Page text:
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North Dakota Mourning

North Dakota-inspired

30 x 24"

acrylic on canvas

Virtu Gallery, Anchorage, AK


This morning, we woke up to a record-breaking heat wave. Suffocating in our own breath, we peal ourselves from drenched sleeping bags and turn on the air conditioning in the car. A short drive away, we emerge onto brittle earth, and cross the deserted remains of Fort Rice. Beneath our feet, an underground labyrinth of prairie dogs is quite active. They entertain us for over an hour as we guess which hole they will pop out of next.

Stopped at a red light, a man in the car next to us asks what The Nomadic Project is. We give him the short version before the light changes, and at the next light he hands us a CD. “We are playing a concert downtown this weekend, if you are still around,” he says. We thank him, and pop the CD into our stereo. His name is Chuck Suchy, and the album is called Evening in Paris. We listen through the car speakers, while I paint outside on the capital lawn. The music is fun and upbeat, while his voice is soothing. Alfonso compares the style to Jimmy Buffet, only less “cheesy.” Later this week the “Long Soldier Powwow” is taking place in Fort Yates, so we won’t be able to attend the show in Bismarck. We hang out at the capital building for several hours. The architecture is similar to Louisiana’s state house. It towers tall, and lacks the conventional dome. It is really amazing how unique each capital is. In front of this building, red and white flowers spell out “NORTH DAKOTA,” and remind me of an end zone. I finish my painting, and we head off to Fort Yates.

After a much needed rainfall, moccasins sink into the earth on the Standing Rock Reservation. At first glance, one feels immersed in unfamiliar culture. The language, dress, and food are unique to the area. Yet, amongst tepees stand nylon tents, and camp stoves have replaced fires. Harmonic chants sound over the beat of a central drum, but are overwhelmed by the intermittent voice on the loud speaker. Teens, adorned with feathers, braids and fringe, stand off to the side with cell phone in hand. This is a modern day Powwow, and here at Fort Yates it is clear that ancient traditions and beliefs have faded into silhouettes.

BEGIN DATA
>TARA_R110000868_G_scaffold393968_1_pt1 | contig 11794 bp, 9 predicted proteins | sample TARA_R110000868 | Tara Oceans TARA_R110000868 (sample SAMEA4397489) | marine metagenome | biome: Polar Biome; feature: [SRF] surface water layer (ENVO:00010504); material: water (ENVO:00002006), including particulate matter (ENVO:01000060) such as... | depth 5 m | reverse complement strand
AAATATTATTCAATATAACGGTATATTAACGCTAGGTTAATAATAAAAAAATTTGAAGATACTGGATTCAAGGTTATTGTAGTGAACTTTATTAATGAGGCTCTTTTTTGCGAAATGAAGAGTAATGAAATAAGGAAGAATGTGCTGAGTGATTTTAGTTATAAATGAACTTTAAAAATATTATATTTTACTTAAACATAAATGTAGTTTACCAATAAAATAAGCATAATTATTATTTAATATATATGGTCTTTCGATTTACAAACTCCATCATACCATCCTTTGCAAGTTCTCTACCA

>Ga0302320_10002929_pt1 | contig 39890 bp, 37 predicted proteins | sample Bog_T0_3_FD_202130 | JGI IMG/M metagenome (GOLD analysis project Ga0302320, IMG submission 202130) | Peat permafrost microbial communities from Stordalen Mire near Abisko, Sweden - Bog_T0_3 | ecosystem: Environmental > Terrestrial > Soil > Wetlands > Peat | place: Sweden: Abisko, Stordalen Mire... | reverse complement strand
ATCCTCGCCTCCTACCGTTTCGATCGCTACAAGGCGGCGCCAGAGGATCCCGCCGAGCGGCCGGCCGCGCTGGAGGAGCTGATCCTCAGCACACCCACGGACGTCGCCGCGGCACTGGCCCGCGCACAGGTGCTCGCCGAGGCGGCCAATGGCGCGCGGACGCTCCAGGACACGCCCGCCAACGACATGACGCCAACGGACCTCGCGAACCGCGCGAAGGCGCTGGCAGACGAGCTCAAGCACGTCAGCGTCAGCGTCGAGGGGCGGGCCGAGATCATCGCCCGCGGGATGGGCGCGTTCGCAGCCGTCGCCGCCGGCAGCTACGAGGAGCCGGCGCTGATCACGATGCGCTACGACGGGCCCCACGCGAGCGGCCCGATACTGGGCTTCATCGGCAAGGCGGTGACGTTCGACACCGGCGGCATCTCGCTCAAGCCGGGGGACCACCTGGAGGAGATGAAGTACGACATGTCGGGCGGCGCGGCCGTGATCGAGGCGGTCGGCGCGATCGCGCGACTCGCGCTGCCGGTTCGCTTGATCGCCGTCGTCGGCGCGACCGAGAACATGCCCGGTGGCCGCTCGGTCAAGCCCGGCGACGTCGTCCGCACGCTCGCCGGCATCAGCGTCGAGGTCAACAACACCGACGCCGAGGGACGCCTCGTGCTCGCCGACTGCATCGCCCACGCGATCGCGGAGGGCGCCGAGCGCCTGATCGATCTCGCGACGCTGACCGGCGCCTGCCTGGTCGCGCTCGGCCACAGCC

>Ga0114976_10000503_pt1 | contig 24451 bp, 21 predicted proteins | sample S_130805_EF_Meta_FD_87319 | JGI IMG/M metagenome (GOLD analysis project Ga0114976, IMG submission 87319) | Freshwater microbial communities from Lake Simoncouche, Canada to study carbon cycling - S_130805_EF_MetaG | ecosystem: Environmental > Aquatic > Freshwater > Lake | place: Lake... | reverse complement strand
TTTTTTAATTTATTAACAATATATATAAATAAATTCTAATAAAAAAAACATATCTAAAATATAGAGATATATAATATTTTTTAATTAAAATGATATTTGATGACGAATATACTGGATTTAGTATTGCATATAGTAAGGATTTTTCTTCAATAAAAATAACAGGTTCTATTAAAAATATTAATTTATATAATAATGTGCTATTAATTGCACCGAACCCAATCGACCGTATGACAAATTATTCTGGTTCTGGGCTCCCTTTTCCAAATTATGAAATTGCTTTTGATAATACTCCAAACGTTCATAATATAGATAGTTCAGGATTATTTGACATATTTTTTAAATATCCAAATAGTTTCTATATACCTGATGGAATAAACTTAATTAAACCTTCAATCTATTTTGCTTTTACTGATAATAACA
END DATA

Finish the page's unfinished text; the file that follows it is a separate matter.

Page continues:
The dancers dance, but not in celebration of a successful buffalo hunt. They dance in competition, numbered and judged. Stories of the past fall upon deaf ears, and seated around the base drum, men are dressed in t-shirts and ball caps. The princess is no longer the daughter of the chief, but chosen by academic achievement and merit. There isn’t an arrow in sight, and all the horses stand corralled at the Rodeo next door.

This is America, a melting pot. Turn the temperature hot enough, and all become moldable. Burnt to the bottom of the pan are memories of the old frontier. Pavement hides the land where bison once roamed. Without roots, a tree is merely a stick in the mud. And I wonder, has the “home of the free” created a crutched society? As I continue to watch, I think to myself “Dance young ones. Hold onto the history of your soul, for without it you are no different than a machine.”